Posted in Concepts, Marketing
1/06 2011

How Apple will disappoint with iCloud.

Icloud-logo

Much has already been written about Apple’s new and yet undisclosed iCloud service, and their North Carolina data centre which is believed to be powering the service.


Many are hoping for a super dooper service that will enable iOS users to be able to stream their music in a simple and elegant way, and may be even movies and tv shows. Well, if it does that, iCloud will already be providing a much needed service.

 

However, that alone is not sufficient, iCloud needs to be able to do much more than that. The iPad, and to some degree, the iPhone, are new devices that allow us to work and collaborate in different ways than before. If you think about one of the principal benefits of the iPad, is that it allows you to replace paper with electronic data.

 

Having electronic access to all your documents is a great boon, it’s much more convenient than paper from a search, archival, collaboration and sharing point of view. So if we want to use our iPad instead of paper, we need to understand some of the use cases for that. 

 

Imagine I’ve been working on a presentation on my computer and I want to discuss it with a colleague. I can email it to them, I can print it, or ideally I can access it on my iPad. Here’s where things can go very wrong.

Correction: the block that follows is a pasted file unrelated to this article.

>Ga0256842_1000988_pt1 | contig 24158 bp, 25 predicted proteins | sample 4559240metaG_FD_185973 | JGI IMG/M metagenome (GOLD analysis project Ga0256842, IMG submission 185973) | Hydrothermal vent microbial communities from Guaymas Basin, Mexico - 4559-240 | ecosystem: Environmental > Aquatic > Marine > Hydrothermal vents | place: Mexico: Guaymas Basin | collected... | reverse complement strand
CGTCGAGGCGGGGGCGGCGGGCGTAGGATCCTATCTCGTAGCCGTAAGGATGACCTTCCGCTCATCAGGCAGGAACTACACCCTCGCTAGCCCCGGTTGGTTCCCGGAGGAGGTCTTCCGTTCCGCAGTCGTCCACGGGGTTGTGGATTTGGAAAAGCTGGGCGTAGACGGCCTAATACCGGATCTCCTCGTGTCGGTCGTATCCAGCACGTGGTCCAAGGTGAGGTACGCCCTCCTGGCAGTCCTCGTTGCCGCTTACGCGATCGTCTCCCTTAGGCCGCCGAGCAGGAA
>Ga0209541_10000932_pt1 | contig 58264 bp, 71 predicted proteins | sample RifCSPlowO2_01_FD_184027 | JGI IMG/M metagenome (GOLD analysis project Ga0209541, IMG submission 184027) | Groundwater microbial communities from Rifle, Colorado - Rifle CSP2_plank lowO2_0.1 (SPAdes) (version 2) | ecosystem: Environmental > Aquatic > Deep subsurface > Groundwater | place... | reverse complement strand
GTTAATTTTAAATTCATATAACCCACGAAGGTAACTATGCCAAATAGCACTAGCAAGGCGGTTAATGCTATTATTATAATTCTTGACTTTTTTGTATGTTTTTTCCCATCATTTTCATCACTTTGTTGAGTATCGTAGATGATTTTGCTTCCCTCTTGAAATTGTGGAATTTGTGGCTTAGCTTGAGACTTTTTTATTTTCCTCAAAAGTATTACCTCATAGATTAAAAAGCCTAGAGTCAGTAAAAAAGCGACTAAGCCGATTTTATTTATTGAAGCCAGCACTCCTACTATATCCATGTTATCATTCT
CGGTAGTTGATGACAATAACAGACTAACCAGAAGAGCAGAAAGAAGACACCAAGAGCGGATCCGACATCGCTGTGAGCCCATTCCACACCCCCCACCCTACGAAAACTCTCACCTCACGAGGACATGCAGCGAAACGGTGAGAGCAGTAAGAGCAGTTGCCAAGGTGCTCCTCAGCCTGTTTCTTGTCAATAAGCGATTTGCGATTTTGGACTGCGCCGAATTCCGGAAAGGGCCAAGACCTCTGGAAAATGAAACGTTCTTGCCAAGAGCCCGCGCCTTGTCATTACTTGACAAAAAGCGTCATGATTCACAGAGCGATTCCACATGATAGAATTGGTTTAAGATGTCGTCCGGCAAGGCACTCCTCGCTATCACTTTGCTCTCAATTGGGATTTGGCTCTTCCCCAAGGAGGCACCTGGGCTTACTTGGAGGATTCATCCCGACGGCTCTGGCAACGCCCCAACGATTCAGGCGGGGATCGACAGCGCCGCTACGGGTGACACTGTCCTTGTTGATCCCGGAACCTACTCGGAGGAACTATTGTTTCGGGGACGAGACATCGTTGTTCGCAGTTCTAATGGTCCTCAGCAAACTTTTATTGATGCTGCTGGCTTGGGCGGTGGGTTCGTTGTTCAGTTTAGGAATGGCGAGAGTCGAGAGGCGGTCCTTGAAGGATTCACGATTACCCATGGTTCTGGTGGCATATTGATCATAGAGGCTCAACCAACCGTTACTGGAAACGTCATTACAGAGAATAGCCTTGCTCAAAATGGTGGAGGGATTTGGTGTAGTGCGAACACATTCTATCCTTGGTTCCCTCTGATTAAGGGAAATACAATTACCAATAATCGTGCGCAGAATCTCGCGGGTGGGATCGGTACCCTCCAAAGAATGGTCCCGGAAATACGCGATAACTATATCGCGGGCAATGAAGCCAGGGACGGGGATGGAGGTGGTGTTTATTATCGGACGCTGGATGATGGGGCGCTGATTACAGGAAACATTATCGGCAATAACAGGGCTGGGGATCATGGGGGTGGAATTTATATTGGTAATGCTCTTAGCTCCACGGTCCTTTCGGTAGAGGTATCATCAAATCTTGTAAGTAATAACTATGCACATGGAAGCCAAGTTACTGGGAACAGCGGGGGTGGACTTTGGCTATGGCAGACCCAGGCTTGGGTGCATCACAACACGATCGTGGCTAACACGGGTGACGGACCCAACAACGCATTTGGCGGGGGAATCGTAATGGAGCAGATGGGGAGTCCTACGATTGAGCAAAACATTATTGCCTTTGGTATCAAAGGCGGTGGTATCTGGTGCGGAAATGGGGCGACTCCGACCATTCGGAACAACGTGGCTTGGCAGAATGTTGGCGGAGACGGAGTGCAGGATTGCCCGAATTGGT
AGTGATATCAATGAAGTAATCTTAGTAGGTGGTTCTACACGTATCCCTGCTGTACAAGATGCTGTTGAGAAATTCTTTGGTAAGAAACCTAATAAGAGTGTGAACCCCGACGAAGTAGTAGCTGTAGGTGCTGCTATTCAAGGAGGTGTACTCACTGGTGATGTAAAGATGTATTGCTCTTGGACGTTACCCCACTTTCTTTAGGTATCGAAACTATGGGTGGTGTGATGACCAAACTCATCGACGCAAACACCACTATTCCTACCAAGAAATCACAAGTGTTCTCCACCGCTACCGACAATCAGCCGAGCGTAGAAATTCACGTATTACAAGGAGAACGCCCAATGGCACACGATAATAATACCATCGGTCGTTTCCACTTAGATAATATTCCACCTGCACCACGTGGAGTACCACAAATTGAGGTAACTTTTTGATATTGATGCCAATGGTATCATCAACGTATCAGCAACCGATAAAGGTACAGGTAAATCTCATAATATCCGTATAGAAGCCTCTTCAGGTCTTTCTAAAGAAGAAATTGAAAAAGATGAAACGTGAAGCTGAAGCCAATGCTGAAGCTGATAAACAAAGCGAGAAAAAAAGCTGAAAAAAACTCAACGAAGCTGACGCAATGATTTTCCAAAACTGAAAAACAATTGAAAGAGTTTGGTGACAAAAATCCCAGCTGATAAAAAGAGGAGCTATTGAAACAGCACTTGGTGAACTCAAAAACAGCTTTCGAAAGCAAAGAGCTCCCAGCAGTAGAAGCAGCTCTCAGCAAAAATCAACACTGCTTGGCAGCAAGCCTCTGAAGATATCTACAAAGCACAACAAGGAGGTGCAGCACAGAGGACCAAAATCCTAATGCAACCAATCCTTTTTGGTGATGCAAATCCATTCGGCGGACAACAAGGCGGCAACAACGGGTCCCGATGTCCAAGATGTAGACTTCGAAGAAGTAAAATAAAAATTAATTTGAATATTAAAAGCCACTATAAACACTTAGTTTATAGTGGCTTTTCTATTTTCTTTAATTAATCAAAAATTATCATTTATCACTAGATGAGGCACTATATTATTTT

If I start having multiple copies flying around, I loose track of what’s update and lose time, it’s a fail. If it’s a pain to transfer from my PC to my iPad and visa versa, it’s a fail. That must be easy.

 

With that in mind, Apple could conceivably implement two different solutions:

  1. A shared drive space like DropBox or iDisk.
  2. A syncing solution like Evernote with export to file and email as required.

I really think that evernote has shown the power of synchronization, and of how easy it is to create something on one device and have access to that across multiple devices. Apple could augment this with online collaboration environments such as it proposes today with iWork.com.

Now scale this concept up more, Apple should offer this service as an open API so that other application developers can develop their apps to sync with it, and user data remains in one safe place with proven synchronization technologies.

This service should be a freemium service with 2GB available for free, and then a month charge. Pro accounts could offer additional services such as file versioning.

iOS offers an opportunity to start moving away from the desktop metaphor, that’s why I believe a DropBox style service would be the wrong path for Apple. If they think about it, they can surely put their mind to creating a really powerful and elegant solution.

So, will the do it? My gut feeling says that they’ll be too taken up with the immediate problem of music streaming, but this is not the real issue for them. The real issue is being able to access information across all devices in a straightforward manner, and I think they will miss this opportunity to move streets ahead of the competition and provide a fantastic user experience